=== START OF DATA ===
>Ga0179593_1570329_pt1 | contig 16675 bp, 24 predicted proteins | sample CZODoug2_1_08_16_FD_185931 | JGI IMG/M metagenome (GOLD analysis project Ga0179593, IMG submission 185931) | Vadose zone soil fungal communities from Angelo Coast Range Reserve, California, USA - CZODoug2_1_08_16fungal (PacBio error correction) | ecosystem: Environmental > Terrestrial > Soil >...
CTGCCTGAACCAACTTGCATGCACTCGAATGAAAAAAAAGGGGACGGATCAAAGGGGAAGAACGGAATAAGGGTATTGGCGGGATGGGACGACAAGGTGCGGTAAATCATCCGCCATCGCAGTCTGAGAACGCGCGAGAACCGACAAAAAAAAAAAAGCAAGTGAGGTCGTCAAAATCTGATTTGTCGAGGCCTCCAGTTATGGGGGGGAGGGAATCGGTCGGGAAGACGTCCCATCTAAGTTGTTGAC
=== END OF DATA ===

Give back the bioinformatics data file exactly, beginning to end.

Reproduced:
>Ga0179593_1570329_pt1 | contig 16675 bp, 24 predicted proteins | sample CZODoug2_1_08_16_FD_185931 | JGI IMG/M metagenome (GOLD analysis project Ga0179593, IMG submission 185931) | Vadose zone soil fungal communities from Angelo Coast Range Reserve, California, USA - CZODoug2_1_08_16fungal (PacBio error correction) | ecosystem: Environmental > Terrestrial > Soil >...
CTGCCTGAACCAACTTGCATGCACTCGAATGAAAAAAAAGGGGACGGATCAAAGGGGAAGAACGGAATAAGGGTATTGGCGGGATGGGACGACAAGGTGCGGTAAATCATCCGCCATCGCAGTCTGAGAACGCGCGAGAACCGACAAAAAAAAAAAAGCAAGTGAGGTCGTCAAAATCTGATTTGTCGAGGCCTCCAGTTATGGGGGGGAGGGAATCGGTCGGGAAGACGTCCCATCTAAGTTGTTGAC